Thus, with the end of the 19th century an equilibrium was struck in the tropical Pacific. France was in possession of the Society Islands, the Marquesas, and the Paumotus in the extreme east and of New Caledonia and the Loyalty Islands in the west, together with the insignificant missionary property of Uea and Fotuna in the center between Fiji and Samoa, and a joint administration of the New Hebrides shared with Great Britain. The British Empire held, either as protectorates or by direct annexation, the greater part of the Solomon Islands in the west, Fiji and Tonga in the center, and north of Samoa toward the equator the Tokelau (Union) and Gilbert groups, together with an abundance of scattered and less important islands.

Germany held Samoa in the center and along the equator extensive possessions in New Guinea, the Bismarck Archipelago, the Pelews, the Marianas, the Carolines, and the Marshalls. The United States had Tutuila in Samoa to the south, Hawaii to the north. Midway and Wake Islands in the open sea, Guam in the Marianas, and the PhiUppines.

The interests of these great powers fell into two distinct groups. Great Britain, France, and Germany exploited their possessions in the Pacific in the interest of commerce and productive agriculture ; the United States was interested solely in the maintenance of unimpeded communication between its great outpost of Hawaii and the Philippines. These great powers differ in their holdings in another and most important regard. Great Britain, France, and the United States were in a position to control the passage through the East Indian archipelago. Germany had been unable to obtain a foothold in the Malay East.

The German empire in the Pacific came to a sudden end following the outbreak of the Great War in 1914. New Zealand on its way to the Mediterranean took German Samoa without resistance. The forces of the Commonwealth of Australia gathered the German Solomons and the Bismarck Archipelago and were occupied for several months in quelling German opposition in New Guinea. Neglecting for the time the strong fortification Kiaochow, the Japanese picked up the equatorial possessions of Germany from the Pelews to the Marshalls. Under the unusual designation of mandataries, the possession of these several members of the former German empire of the Pacific remits to New Zealand, to Australia, and to Japan.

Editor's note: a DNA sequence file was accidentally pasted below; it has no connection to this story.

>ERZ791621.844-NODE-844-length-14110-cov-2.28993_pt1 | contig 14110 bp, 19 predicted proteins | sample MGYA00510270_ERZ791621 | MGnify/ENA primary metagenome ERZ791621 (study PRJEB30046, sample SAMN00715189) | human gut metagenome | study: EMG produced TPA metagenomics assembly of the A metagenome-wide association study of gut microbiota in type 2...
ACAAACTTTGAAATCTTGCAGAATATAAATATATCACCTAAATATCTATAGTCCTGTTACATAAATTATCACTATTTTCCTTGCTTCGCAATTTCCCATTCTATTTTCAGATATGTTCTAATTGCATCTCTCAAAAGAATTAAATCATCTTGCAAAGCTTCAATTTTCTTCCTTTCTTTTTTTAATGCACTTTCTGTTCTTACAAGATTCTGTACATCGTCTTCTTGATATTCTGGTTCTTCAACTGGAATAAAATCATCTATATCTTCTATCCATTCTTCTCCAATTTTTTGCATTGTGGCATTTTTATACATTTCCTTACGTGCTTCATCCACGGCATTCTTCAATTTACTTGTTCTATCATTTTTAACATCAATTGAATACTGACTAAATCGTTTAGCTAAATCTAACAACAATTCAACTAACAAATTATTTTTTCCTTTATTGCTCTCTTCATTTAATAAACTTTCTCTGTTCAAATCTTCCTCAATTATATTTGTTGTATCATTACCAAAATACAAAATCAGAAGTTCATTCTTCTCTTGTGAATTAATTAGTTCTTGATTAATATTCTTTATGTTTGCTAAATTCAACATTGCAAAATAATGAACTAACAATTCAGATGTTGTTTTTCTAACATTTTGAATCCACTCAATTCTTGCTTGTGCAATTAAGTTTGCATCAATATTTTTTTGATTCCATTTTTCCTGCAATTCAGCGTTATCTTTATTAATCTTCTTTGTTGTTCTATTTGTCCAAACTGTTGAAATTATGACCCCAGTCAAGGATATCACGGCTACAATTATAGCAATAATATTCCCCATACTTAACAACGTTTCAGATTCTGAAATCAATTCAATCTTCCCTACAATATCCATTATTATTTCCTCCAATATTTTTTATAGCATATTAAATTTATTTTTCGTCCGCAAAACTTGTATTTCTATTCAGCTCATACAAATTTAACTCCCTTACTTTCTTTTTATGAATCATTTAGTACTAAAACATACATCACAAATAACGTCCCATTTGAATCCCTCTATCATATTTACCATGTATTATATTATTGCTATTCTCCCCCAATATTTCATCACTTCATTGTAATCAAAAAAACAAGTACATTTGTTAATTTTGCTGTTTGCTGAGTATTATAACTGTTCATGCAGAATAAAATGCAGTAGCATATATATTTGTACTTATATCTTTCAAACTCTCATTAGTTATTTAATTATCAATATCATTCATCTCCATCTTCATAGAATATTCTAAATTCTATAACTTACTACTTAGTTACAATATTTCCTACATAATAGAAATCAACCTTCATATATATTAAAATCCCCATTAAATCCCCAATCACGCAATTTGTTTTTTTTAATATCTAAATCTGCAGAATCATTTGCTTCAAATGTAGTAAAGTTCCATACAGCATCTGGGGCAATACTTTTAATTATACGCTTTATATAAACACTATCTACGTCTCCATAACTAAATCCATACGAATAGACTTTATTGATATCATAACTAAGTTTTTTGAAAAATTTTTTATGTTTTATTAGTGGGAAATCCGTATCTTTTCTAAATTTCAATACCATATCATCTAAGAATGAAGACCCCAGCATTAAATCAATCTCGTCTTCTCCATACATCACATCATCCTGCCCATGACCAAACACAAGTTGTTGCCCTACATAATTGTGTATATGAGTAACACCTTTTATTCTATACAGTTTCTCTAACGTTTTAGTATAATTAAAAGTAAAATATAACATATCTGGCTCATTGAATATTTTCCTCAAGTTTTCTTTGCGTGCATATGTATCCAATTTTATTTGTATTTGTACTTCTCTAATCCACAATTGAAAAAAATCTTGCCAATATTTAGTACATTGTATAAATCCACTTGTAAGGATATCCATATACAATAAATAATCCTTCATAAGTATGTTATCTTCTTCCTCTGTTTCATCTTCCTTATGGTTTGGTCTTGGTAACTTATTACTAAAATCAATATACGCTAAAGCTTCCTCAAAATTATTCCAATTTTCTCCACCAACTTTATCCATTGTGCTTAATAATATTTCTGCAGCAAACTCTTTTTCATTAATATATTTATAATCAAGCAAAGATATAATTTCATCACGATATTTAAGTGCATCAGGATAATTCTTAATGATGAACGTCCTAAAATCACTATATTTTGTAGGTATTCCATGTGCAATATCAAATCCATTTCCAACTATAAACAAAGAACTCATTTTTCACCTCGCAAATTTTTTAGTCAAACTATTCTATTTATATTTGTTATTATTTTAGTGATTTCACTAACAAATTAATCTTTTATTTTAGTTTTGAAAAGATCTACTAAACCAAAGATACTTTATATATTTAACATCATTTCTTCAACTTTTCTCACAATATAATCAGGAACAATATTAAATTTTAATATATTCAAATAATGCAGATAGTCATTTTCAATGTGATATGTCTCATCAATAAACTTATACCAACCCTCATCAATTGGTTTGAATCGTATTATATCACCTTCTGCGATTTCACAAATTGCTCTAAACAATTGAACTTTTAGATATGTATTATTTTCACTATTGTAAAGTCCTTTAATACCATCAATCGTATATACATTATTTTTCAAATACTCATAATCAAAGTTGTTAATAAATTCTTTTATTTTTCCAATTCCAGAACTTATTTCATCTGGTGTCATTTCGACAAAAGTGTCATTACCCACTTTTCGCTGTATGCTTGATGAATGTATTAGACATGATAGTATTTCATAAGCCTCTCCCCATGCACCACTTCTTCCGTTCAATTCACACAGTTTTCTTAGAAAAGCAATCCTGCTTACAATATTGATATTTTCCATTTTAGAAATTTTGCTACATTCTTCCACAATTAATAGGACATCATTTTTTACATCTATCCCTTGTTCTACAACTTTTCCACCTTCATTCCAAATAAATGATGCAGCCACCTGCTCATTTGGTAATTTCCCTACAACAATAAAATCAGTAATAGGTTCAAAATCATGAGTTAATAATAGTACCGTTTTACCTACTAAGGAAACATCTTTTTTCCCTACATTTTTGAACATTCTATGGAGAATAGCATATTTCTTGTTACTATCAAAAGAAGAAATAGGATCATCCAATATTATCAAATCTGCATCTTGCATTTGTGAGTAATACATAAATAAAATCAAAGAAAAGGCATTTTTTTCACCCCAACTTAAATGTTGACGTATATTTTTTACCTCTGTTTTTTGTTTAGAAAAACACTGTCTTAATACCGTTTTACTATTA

No Atlantic power can afford to fight for the possession of any Pacific holdings; that no Pacific power can afford to let them go. The German empire of the Pacific had been wiped out, and new states of control have been established. A new balance has been struck. The future alone coulc disclose whether a state of stable equilibrium had been reached.

Chronology

  • 1883 Annexation by Queensland of New Guinea east of the Dutch boundary at 141 E.
  • 1883 Annexation annulled by Great Britain.
  • 1884 October to December. Germany annexes Kaiser-Wilhelmsland (the northern shore of New Guinea east of 141 and inland to the central ranges) for the Deutsche Neuguinea-Gesellschaft, the New Britannia Archipelago (changing its name to the Bismarck Archipelago), and the Solomon Islands as far south as the strait between Ysabel and Malaita.
  • 1884 November. Great Britain proclaims protectorate over British New Guinea (the southern shore east of 141 and inland to the central ranges), turning over administration to Australia, and over the southern Solomon Islands and the Santa Cruz group.
  • 1885 August 25. German flag hoisted over Yap in the Caroline Islands. Spain protests the annexation, the matter being referred to the Holy See for arbitration.
  • 1885 October 15. German flag hoisted at Jaluit in annexation of the Marshall Islands in the name of the Jaluit-Gesellschaft.
  • 1885 Queensland re-annexes southeastern New Guinea.
  • 1899 Germany buys from Spain the Carolines, Pelews, and Marianas.
  • 1899 November 14. Germany completes the partition of Samoa on the dissolution of the Berlin General Act of 1889.
  • 1914 September to December. Capture of Samoa by New Zealand, of New Guinea by Australia, of the equatorial islands by Japan.